Ed's Archaeology Basket with Time Periods_reduced

Ed Carriere, Suquamish Elder and Master Basketmaker, and Dale Croes, Wet Site Archaeologist Featured in Suquamish News

Ed Carriere and my trip to the 30th Anniversary of the Wetland Archaeology Research Project (WARP) Conference was featured in his Suquamish Tribal Newspaper, pages 5-6:  Suquamish News, page 5-6 WARP30 .  Their news paper has many other articles you may find interesting too.

Ed truly enjoyed the conference, hearing all the papers and meeting everyone.  We look forward to sharing our work together in the future.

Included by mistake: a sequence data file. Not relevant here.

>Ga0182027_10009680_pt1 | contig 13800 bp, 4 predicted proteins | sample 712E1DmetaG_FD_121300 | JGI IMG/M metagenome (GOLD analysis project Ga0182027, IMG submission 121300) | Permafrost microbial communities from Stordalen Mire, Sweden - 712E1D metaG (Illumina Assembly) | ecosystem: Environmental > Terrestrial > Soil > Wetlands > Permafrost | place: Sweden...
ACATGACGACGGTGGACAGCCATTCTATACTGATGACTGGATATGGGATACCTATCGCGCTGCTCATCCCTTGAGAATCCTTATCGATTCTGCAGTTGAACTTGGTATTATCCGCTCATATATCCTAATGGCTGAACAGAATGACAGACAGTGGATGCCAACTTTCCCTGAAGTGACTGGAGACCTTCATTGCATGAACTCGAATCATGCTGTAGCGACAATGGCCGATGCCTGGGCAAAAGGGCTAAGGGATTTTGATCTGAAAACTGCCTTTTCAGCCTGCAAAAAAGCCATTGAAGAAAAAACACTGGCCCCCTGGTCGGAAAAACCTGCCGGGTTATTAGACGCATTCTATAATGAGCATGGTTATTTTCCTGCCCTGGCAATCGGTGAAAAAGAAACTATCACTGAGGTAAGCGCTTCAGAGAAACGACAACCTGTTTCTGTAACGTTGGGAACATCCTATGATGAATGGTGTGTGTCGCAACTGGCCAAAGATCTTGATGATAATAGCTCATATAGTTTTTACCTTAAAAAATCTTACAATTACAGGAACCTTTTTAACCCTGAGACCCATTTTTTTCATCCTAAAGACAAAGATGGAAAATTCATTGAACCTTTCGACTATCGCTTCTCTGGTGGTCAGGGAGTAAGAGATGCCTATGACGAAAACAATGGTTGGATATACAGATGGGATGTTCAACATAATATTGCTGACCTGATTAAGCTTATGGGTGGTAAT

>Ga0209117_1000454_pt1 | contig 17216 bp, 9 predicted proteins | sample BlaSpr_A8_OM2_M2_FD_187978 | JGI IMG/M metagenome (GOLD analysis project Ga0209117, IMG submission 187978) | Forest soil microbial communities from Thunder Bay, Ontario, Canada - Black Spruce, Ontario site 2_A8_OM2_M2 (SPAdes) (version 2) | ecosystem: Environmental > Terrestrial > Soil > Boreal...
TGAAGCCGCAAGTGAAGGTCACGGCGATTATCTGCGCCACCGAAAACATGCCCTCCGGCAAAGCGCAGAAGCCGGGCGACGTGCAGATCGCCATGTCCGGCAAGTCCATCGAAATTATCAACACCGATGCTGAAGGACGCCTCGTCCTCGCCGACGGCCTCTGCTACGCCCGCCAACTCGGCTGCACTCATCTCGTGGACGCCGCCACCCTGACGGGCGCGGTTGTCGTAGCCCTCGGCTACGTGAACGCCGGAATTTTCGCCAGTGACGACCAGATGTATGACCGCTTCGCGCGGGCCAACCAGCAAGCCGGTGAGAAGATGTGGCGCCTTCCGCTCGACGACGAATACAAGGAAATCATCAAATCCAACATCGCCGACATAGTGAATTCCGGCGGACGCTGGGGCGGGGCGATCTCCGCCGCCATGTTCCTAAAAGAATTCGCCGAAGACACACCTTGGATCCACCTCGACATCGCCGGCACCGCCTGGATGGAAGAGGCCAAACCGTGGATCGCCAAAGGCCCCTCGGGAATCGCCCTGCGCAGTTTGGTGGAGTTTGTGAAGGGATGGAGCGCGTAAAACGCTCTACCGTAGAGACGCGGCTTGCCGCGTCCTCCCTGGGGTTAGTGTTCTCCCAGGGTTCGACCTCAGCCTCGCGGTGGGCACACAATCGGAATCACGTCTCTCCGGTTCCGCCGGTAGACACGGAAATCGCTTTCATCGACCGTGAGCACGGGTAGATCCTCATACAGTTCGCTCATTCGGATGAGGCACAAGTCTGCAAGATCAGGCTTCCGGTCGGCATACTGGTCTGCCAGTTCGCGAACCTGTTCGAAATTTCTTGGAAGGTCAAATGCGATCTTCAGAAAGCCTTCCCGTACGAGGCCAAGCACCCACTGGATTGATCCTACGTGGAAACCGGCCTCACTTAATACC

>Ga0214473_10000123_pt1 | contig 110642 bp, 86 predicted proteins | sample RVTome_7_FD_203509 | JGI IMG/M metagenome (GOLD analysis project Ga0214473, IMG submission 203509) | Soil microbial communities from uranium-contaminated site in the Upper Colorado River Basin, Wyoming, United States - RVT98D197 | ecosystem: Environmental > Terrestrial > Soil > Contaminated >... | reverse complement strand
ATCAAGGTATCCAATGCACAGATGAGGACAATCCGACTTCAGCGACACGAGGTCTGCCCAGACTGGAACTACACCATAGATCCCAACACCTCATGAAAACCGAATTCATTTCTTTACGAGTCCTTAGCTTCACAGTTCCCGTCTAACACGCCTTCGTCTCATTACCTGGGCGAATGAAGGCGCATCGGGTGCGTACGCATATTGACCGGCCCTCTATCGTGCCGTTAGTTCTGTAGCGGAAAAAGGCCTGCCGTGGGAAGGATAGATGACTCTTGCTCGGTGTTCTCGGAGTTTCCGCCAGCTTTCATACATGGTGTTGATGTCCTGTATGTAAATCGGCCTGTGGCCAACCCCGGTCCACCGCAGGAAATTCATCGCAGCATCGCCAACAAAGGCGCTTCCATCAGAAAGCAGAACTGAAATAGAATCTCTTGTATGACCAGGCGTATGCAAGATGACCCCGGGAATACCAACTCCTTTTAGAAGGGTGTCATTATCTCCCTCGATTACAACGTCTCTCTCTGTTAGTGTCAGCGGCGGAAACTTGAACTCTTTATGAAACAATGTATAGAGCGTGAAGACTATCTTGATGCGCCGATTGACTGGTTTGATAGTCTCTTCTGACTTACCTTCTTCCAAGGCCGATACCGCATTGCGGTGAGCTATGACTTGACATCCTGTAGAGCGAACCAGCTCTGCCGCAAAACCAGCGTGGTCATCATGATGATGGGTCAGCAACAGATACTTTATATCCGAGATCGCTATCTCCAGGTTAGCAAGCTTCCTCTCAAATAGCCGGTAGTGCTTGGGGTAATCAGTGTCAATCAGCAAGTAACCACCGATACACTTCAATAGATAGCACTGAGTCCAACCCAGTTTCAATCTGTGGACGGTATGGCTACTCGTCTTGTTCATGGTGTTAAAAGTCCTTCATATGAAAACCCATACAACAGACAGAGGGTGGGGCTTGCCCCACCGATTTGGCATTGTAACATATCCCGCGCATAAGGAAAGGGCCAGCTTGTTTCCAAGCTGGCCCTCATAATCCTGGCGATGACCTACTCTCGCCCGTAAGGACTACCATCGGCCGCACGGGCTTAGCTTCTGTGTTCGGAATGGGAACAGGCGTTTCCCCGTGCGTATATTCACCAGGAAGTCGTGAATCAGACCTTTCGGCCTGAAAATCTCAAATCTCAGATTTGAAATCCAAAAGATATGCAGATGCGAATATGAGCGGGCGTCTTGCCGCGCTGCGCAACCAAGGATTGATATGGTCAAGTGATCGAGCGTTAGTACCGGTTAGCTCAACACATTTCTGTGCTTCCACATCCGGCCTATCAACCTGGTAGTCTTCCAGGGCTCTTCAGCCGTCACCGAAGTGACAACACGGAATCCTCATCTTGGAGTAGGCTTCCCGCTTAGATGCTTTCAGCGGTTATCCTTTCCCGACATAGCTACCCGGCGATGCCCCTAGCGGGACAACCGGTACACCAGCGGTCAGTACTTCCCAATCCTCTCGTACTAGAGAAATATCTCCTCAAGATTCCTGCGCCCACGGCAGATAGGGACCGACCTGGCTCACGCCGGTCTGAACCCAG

6-29-16  Ed showing our work at WARP30
Ed Carriere showing WARP30 delegates his replication of ancient wet site basketry work at the anniversary conference

WARP30 Abstract/PowerPoint: Fading Visions–Future Values: Pathways to Engagement?

By Andrian Olivier

Olivers English Heritage Wetlands